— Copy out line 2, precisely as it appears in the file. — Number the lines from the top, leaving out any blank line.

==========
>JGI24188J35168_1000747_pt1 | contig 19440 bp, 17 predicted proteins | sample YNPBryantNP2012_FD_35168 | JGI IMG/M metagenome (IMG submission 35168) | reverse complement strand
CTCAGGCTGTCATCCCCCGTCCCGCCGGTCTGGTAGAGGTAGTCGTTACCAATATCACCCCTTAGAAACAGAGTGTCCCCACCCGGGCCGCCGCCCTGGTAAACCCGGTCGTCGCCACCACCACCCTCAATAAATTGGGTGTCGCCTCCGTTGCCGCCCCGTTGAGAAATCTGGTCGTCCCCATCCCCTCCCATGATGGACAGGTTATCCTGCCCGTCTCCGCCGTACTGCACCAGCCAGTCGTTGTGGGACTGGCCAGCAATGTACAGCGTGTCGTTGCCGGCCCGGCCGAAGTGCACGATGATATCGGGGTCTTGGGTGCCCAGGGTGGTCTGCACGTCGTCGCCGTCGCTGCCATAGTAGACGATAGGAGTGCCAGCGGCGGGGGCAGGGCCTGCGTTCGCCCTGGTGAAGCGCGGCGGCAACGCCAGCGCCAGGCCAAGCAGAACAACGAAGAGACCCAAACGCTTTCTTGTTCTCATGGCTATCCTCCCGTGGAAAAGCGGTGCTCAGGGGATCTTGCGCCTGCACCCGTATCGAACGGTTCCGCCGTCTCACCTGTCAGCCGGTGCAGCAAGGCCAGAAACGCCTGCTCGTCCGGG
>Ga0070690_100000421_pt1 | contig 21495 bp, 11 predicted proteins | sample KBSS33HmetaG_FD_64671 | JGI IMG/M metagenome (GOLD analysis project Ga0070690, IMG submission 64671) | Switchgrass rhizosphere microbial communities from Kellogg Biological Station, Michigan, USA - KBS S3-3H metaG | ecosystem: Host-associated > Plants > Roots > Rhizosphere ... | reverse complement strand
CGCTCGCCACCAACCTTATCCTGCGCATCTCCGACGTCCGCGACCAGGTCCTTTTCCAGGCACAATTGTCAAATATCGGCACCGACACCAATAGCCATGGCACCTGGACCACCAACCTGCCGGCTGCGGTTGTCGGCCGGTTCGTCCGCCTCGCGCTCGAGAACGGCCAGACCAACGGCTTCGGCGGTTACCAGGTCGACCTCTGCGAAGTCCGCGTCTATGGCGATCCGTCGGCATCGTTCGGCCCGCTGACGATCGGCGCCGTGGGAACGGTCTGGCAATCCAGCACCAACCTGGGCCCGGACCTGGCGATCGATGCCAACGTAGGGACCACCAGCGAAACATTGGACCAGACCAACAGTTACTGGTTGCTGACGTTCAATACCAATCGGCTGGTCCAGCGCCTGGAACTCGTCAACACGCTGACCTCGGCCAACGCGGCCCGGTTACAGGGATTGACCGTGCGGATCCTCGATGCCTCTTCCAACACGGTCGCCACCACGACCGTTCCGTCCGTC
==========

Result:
CTCAGGCTGTCATCCCCCGTCCCGCCGGTCTGGTAGAGGTAGTCGTTACCAATATCACCCCTTAGAAACAGAGTGTCCCCACCCGGGCCGCCGCCCTGGTAAACCCGGTCGTCGCCACCACCACCCTCAATAAATTGGGTGTCGCCTCCGTTGCCGCCCCGTTGAGAAATCTGGTCGTCCCCATCCCCTCCCATGATGGACAGGTTATCCTGCCCGTCTCCGCCGTACTGCACCAGCCAGTCGTTGTGGGACTGGCCAGCAATGTACAGCGTGTCGTTGCCGGCCCGGCCGAAGTGCACGATGATATCGGGGTCTTGGGTGCCCAGGGTGGTCTGCACGTCGTCGCCGTCGCTGCCATAGTAGACGATAGGAGTGCCAGCGGCGGGGGCAGGGCCTGCGTTCGCCCTGGTGAAGCGCGGCGGCAACGCCAGCGCCAGGCCAAGCAGAACAACGAAGAGACCCAAACGCTTTCTTGTTCTCATGGCTATCCTCCCGTGGAAAAGCGGTGCTCAGGGGATCTTGCGCCTGCACCCGTATCGAACGGTTCCGCCGTCTCACCTGTCAGCCGGTGCAGCAAGGCCAGAAACGCCTGCTCGTCCGGG